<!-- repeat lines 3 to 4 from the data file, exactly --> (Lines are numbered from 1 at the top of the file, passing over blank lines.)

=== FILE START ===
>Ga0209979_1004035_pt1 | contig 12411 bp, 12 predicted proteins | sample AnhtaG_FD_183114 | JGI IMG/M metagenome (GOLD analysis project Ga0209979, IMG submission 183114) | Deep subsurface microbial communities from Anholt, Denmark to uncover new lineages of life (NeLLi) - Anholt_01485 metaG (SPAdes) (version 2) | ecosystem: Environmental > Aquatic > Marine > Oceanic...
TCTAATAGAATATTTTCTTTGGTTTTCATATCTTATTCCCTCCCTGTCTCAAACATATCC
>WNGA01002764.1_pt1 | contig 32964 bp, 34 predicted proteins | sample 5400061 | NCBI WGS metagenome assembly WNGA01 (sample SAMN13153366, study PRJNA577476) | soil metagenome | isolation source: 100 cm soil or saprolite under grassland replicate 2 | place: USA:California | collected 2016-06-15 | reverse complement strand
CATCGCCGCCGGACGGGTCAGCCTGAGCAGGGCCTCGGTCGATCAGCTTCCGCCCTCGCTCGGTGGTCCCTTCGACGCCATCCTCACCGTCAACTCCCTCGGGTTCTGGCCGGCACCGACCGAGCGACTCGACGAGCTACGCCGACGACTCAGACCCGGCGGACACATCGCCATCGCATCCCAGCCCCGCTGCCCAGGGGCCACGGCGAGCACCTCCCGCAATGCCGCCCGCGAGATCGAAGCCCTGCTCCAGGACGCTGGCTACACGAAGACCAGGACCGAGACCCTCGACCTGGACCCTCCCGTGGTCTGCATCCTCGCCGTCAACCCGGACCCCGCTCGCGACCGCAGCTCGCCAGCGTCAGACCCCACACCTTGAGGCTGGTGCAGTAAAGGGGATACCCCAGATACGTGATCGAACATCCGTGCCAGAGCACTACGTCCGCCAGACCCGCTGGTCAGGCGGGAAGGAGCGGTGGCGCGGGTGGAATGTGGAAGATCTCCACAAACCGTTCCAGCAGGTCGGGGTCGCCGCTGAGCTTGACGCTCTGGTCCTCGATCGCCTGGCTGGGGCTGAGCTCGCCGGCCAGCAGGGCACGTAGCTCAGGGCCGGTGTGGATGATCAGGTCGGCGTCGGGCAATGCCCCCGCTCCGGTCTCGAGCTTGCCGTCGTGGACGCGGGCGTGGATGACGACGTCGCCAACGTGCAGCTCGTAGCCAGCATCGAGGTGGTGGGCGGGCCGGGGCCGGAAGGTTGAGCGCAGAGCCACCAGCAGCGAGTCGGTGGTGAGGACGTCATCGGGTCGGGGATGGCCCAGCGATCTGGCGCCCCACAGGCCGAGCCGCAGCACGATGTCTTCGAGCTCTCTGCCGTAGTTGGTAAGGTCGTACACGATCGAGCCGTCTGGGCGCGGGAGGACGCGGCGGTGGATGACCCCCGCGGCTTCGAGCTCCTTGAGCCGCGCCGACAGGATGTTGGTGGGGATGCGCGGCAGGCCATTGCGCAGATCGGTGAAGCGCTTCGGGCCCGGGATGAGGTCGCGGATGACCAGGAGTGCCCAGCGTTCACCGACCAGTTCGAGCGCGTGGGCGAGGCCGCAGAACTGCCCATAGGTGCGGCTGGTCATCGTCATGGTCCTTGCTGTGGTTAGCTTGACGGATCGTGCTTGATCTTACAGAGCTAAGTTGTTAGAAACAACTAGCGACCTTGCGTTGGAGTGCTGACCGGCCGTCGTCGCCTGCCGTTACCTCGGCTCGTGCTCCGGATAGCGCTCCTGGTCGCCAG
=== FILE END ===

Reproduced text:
>WNGA01002764.1_pt1 | contig 32964 bp, 34 predicted proteins | sample 5400061 | NCBI WGS metagenome assembly WNGA01 (sample SAMN13153366, study PRJNA577476) | soil metagenome | isolation source: 100 cm soil or saprolite under grassland replicate 2 | place: USA:California | collected 2016-06-15 | reverse complement strand
CATCGCCGCCGGACGGGTCAGCCTGAGCAGGGCCTCGGTCGATCAGCTTCCGCCCTCGCTCGGTGGTCCCTTCGACGCCATCCTCACCGTCAACTCCCTCGGGTTCTGGCCGGCACCGACCGAGCGACTCGACGAGCTACGCCGACGACTCAGACCCGGCGGACACATCGCCATCGCATCCCAGCCCCGCTGCCCAGGGGCCACGGCGAGCACCTCCCGCAATGCCGCCCGCGAGATCGAAGCCCTGCTCCAGGACGCTGGCTACACGAAGACCAGGACCGAGACCCTCGACCTGGACCCTCCCGTGGTCTGCATCCTCGCCGTCAACCCGGACCCCGCTCGCGACCGCAGCTCGCCAGCGTCAGACCCCACACCTTGAGGCTGGTGCAGTAAAGGGGATACCCCAGATACGTGATCGAACATCCGTGCCAGAGCACTACGTCCGCCAGACCCGCTGGTCAGGCGGGAAGGAGCGGTGGCGCGGGTGGAATGTGGAAGATCTCCACAAACCGTTCCAGCAGGTCGGGGTCGCCGCTGAGCTTGACGCTCTGGTCCTCGATCGCCTGGCTGGGGCTGAGCTCGCCGGCCAGCAGGGCACGTAGCTCAGGGCCGGTGTGGATGATCAGGTCGGCGTCGGGCAATGCCCCCGCTCCGGTCTCGAGCTTGCCGTCGTGGACGCGGGCGTGGATGACGACGTCGCCAACGTGCAGCTCGTAGCCAGCATCGAGGTGGTGGGCGGGCCGGGGCCGGAAGGTTGAGCGCAGAGCCACCAGCAGCGAGTCGGTGGTGAGGACGTCATCGGGTCGGGGATGGCCCAGCGATCTGGCGCCCCACAGGCCGAGCCGCAGCACGATGTCTTCGAGCTCTCTGCCGTAGTTGGTAAGGTCGTACACGATCGAGCCGTCTGGGCGCGGGAGGACGCGGCGGTGGATGACCCCCGCGGCTTCGAGCTCCTTGAGCCGCGCCGACAGGATGTTGGTGGGGATGCGCGGCAGGCCATTGCGCAGATCGGTGAAGCGCTTCGGGCCCGGGATGAGGTCGCGGATGACCAGGAGTGCCCAGCGTTCACCGACCAGTTCGAGCGCGTGGGCGAGGCCGCAGAACTGCCCATAGGTGCGGCTGGTCATCGTCATGGTCCTTGCTGTGGTTAGCTTGACGGATCGTGCTTGATCTTACAGAGCTAAGTTGTTAGAAACAACTAGCGACCTTGCGTTGGAGTGCTGACCGGCCGTCGTCGCCTGCCGTTACCTCGGCTCGTGCTCCGGATAGCGCTCCTGGTCGCCAG